Dr. M. Khawar Abbas Chaudhry highlighted Sleep & Sleep Issues in the Pediatric Population. Sleep it was stated is a naturally recurring state of mind and body, characterized by altered consciousness, relatively inhibited sensory activity, inhibition of nearly all voluntary muscles, and reduced interactions with surroundings. The sleep history is most contributory when it is structured, detailed, and systematic. The history should include details about the duration and frequency of the problem, temporal profile of onset (abrupt, gradual, intermittent), and degree of variability from night to night. The clinician should note what interventions or strategies have been tried and whether medications have been used.

Dr. Naurose Ali talked about Memory, Paradigm shifts & Implications. Memory she stated is the glue that blinds our mental lives, without it we would be prisoners of the present ,unable to use the lessons of the past to change our future. For much of human history, memory has been seen as a tape recorder that faithfully registers information and replays intact, but now researchers are discovering that memory is far more malleable, always bring written and rewritten, not just by us but by others. We are discovering the precise mechanism that can explain and even control our memories.

Prof. Fareed Aslam Minhas talked about the birth of Assessment & management of borderline personality disorder interest group. The major goal of treatment he said is to build up emotional regulation muscles, so that they will be able to withstand the impact of those emotional waves. Emotional reactivity cannot be controlled, but we can give them skills to better respond to the emotional reaction. Our dilemma is that the assessment and management is often inconsistent, variable and unscientific, does not feature in the diagnostic breakdowns, Professionals lack the time, knowledge and skills that are needed to effectively address the needs of those suffering. Most therapists label these patients as treatment resistant, Paucity of human resource, repeated visits, often a poor response to treatment and dramatic presentations can overburden limited resources. The ill-equipped, ill- informed carers often resort to violence, ridicule, rejection, and sometimes even abandonment. There is dire need to raise awareness about the prevalence of the disorder, its accurate diagnosis and its evidence-based management.

Borderline Personality Interest Group aims are to produce manual which includes consensus guidelines for assessment, evaluation, diagnosis and structured management care. To serve as a potent information care resource for medical professionals & general community. To initiate support group for the patents & families, to produce training guidelines and formal training of therapists, to provide regular peer supervision for colleagues, combining the confluence of experienced and younger colleagues, to develop a workshop or certified course.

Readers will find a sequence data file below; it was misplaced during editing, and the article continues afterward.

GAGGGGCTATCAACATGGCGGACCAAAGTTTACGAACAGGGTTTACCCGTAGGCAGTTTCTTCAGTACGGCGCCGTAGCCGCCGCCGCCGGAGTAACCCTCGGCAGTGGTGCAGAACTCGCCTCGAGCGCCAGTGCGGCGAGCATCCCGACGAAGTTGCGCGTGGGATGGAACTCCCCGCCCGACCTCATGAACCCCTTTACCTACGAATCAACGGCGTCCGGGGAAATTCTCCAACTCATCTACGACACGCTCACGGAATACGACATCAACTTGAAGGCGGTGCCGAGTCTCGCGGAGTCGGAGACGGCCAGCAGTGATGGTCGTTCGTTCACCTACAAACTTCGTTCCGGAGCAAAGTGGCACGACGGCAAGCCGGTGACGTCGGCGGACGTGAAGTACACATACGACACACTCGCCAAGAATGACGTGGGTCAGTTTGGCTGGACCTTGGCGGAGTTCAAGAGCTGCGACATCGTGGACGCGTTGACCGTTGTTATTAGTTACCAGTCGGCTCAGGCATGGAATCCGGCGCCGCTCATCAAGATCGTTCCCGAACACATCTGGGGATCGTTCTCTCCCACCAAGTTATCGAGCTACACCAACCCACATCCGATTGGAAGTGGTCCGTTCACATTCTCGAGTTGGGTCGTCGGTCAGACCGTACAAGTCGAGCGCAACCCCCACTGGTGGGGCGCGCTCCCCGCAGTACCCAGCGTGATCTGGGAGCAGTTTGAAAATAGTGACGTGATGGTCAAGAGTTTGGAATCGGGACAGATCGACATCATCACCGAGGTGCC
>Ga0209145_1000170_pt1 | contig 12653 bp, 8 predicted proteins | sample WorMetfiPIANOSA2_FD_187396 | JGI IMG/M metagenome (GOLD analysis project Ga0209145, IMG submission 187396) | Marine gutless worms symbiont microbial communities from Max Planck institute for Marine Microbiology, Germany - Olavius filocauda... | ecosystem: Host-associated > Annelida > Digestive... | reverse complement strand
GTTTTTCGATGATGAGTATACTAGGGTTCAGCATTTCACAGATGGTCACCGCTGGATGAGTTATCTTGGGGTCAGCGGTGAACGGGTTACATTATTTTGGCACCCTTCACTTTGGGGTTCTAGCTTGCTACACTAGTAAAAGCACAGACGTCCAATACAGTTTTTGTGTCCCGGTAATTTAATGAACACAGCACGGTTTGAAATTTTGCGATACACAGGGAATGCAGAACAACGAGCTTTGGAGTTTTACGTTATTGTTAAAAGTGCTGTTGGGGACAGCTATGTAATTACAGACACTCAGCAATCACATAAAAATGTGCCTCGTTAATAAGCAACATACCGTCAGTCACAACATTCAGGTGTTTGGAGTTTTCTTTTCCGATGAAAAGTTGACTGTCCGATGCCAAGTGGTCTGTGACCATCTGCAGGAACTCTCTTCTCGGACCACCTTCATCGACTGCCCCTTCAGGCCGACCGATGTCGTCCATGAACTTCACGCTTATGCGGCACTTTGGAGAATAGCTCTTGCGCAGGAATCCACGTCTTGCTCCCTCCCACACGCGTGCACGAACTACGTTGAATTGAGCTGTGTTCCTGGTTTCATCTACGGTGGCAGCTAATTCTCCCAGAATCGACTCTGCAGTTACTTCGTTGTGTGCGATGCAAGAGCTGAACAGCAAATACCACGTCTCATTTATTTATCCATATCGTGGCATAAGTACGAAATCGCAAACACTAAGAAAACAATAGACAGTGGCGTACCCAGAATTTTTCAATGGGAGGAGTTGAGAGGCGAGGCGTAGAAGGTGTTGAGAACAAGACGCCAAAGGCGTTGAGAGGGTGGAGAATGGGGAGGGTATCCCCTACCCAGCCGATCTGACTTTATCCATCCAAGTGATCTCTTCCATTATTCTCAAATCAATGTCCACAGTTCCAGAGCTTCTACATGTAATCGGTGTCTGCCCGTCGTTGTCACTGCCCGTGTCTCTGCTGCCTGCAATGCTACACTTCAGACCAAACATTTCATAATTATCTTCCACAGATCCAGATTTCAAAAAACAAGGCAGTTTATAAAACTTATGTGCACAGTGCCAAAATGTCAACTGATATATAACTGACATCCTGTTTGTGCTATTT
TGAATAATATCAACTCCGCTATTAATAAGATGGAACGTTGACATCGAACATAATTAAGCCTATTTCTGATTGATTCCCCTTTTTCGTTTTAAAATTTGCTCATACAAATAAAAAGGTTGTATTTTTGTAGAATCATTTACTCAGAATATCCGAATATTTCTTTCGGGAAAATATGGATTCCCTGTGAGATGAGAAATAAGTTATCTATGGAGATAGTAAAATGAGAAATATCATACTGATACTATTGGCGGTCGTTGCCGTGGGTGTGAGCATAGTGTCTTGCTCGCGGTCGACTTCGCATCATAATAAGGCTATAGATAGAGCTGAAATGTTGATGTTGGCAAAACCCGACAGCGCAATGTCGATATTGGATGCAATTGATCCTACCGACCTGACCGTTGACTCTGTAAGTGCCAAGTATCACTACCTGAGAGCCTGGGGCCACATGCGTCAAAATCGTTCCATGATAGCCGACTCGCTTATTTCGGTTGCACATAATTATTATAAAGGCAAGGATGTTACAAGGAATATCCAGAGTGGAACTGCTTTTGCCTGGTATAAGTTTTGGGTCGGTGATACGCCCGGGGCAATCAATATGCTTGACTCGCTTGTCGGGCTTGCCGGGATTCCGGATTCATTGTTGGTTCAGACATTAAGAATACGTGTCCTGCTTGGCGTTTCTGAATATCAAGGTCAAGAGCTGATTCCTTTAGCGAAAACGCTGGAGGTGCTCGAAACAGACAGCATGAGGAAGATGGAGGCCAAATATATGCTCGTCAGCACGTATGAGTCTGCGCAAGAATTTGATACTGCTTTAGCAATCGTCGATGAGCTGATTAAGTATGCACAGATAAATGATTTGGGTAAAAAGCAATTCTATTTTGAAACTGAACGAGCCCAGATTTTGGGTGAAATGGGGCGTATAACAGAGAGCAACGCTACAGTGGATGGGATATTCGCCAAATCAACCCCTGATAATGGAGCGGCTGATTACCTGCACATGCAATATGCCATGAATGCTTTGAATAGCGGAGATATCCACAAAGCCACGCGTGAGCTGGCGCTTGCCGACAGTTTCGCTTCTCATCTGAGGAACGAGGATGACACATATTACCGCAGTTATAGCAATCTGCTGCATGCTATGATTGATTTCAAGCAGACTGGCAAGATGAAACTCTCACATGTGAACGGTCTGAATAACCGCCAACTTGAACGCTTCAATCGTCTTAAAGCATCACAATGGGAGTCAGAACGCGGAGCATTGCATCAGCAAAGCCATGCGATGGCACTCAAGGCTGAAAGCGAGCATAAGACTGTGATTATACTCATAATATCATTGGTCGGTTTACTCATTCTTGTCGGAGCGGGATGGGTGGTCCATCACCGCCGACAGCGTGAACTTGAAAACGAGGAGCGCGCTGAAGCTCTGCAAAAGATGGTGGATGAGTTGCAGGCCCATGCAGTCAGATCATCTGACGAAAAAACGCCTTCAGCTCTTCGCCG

Prof. Mowadat H Rana was the last speaker of this session who talked about life skills for mental health Professionals. The professionals who lack the capacity to love lack the capacity to be professionals and life without love is live without happiness. The findings indicate that the prevalence of psychiatric morbidity among UK doctors is quite high, ranging from 17 to 52%. the most obvious cause of doctors’ unhappiness was that they feel overworked and under-supported.

Development of health and happiness, life skills / wellness centers & trainers are very important. Life Skills Training Syllabus as an integral part of curriculum, PG Training, CME, CPD, life skills training LST at par with ATLS, ACLS. Effective communication is much better rather than traditional history taking and clinical examination. Leadership and advocacy skills teach you not only how to lead but also how to get out of the way and be led when you can’t and then also inspire. Psychotherapy is very important organ of the treatment but is very difficult and sometime one get fed up with this. We do not practice what we tell others. Happiness and healthy people make people happy and healthy, he concluded. (Photographes Courtesy Surge Laboratories Pvt. Ltd.).

© Professional Medical Publications. All rights reserved.